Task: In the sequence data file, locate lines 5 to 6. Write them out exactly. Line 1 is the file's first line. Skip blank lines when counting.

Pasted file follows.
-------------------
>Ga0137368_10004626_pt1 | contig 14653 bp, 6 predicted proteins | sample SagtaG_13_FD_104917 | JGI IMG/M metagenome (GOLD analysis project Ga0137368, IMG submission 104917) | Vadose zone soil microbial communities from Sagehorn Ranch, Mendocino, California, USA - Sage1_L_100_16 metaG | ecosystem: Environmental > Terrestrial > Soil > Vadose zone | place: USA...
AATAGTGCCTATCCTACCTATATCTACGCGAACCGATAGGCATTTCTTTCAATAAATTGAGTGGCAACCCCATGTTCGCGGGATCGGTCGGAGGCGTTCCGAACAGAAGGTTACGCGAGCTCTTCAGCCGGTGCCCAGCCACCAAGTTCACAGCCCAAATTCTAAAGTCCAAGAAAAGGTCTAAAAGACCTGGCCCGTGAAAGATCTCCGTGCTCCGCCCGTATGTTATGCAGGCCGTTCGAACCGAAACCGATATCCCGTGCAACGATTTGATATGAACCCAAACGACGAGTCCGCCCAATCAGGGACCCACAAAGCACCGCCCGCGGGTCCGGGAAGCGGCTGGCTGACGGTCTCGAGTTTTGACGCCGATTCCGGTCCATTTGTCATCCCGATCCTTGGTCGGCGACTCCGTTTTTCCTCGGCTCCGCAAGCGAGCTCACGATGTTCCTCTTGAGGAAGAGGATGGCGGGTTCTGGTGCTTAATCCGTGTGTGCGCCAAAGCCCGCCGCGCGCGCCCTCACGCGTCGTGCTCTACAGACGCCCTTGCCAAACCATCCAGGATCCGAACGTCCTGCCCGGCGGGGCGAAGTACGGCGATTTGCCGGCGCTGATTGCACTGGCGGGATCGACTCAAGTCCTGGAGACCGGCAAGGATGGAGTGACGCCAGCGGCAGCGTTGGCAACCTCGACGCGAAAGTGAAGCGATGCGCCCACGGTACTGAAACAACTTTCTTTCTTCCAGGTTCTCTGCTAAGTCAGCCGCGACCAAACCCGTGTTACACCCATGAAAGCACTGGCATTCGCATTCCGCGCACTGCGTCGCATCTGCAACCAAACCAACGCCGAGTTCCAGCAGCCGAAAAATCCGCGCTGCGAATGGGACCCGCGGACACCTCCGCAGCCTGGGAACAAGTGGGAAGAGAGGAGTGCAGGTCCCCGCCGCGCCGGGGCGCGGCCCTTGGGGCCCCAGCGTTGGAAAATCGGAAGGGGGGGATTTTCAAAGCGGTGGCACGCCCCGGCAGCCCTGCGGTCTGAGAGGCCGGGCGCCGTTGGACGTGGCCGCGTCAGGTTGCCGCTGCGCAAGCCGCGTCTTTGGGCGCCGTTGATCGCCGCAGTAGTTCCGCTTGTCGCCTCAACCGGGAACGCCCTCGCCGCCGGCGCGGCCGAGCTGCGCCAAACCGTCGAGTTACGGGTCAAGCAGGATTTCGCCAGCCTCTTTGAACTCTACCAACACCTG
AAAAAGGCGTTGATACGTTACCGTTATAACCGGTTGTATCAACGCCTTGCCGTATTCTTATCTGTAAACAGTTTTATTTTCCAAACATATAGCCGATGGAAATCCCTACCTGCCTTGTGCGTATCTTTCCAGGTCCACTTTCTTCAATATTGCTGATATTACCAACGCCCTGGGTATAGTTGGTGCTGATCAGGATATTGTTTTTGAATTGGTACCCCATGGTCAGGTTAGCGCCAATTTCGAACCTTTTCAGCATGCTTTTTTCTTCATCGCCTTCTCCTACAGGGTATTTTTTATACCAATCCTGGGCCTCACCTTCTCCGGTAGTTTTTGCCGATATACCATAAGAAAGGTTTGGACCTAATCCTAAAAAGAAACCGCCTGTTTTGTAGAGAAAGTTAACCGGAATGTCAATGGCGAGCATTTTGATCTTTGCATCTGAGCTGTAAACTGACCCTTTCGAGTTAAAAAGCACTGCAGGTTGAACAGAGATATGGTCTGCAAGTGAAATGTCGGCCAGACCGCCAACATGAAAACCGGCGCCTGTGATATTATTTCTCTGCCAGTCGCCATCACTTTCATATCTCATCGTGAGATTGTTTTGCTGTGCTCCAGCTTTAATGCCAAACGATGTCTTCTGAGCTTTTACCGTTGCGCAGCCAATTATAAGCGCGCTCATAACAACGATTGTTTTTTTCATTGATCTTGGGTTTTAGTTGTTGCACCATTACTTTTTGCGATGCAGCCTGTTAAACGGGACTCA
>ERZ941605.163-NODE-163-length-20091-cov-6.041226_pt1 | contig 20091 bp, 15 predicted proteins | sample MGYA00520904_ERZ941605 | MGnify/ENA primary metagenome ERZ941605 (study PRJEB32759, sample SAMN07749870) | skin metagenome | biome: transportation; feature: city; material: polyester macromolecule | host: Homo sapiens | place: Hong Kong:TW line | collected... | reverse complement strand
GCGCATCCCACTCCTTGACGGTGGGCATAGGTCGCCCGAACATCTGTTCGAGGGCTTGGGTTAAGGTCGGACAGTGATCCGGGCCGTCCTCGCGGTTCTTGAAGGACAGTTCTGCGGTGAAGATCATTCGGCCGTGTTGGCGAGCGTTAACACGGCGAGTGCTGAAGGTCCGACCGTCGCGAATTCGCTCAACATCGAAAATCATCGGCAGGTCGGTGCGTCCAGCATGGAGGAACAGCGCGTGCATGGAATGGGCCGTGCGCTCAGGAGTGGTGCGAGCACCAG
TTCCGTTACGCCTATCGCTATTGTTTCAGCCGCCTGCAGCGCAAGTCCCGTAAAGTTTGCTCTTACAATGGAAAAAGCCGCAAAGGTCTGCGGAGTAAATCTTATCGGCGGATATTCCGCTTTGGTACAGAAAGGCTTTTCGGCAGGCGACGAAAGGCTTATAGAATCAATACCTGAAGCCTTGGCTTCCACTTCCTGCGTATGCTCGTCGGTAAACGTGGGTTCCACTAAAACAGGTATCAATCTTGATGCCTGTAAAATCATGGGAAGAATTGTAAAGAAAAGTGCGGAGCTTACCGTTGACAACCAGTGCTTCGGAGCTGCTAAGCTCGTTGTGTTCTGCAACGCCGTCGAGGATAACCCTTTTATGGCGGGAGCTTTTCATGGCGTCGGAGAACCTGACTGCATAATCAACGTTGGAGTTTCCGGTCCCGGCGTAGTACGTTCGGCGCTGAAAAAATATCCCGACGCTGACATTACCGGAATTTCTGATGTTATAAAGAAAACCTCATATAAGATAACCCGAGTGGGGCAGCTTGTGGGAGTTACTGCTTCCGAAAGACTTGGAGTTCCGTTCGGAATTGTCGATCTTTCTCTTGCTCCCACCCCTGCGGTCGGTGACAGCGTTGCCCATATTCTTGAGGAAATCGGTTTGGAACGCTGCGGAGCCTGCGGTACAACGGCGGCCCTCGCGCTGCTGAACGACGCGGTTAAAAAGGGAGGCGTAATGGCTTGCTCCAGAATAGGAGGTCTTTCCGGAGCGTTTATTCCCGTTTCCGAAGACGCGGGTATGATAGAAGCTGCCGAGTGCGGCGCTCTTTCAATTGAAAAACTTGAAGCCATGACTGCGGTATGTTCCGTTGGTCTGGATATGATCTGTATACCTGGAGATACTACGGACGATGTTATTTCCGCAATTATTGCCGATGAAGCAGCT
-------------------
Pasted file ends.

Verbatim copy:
GCGCATCCCACTCCTTGACGGTGGGCATAGGTCGCCCGAACATCTGTTCGAGGGCTTGGGTTAAGGTCGGACAGTGATCCGGGCCGTCCTCGCGGTTCTTGAAGGACAGTTCTGCGGTGAAGATCATTCGGCCGTGTTGGCGAGCGTTAACACGGCGAGTGCTGAAGGTCCGACCGTCGCGAATTCGCTCAACATCGAAAATCATCGGCAGGTCGGTGCGTCCAGCATGGAGGAACAGCGCGTGCATGGAATGGGCCGTGCGCTCAGGAGTGGTGCGAGCACCAG
TTCCGTTACGCCTATCGCTATTGTTTCAGCCGCCTGCAGCGCAAGTCCCGTAAAGTTTGCTCTTACAATGGAAAAAGCCGCAAAGGTCTGCGGAGTAAATCTTATCGGCGGATATTCCGCTTTGGTACAGAAAGGCTTTTCGGCAGGCGACGAAAGGCTTATAGAATCAATACCTGAAGCCTTGGCTTCCACTTCCTGCGTATGCTCGTCGGTAAACGTGGGTTCCACTAAAACAGGTATCAATCTTGATGCCTGTAAAATCATGGGAAGAATTGTAAAGAAAAGTGCGGAGCTTACCGTTGACAACCAGTGCTTCGGAGCTGCTAAGCTCGTTGTGTTCTGCAACGCCGTCGAGGATAACCCTTTTATGGCGGGAGCTTTTCATGGCGTCGGAGAACCTGACTGCATAATCAACGTTGGAGTTTCCGGTCCCGGCGTAGTACGTTCGGCGCTGAAAAAATATCCCGACGCTGACATTACCGGAATTTCTGATGTTATAAAGAAAACCTCATATAAGATAACCCGAGTGGGGCAGCTTGTGGGAGTTACTGCTTCCGAAAGACTTGGAGTTCCGTTCGGAATTGTCGATCTTTCTCTTGCTCCCACCCCTGCGGTCGGTGACAGCGTTGCCCATATTCTTGAGGAAATCGGTTTGGAACGCTGCGGAGCCTGCGGTACAACGGCGGCCCTCGCGCTGCTGAACGACGCGGTTAAAAAGGGAGGCGTAATGGCTTGCTCCAGAATAGGAGGTCTTTCCGGAGCGTTTATTCCCGTTTCCGAAGACGCGGGTATGATAGAAGCTGCCGAGTGCGGCGCTCTTTCAATTGAAAAACTTGAAGCCATGACTGCGGTATGTTCCGTTGGTCTGGATATGATCTGTATACCTGGAGATACTACGGACGATGTTATTTCCGCAATTATTGCCGATGAAGCAGCT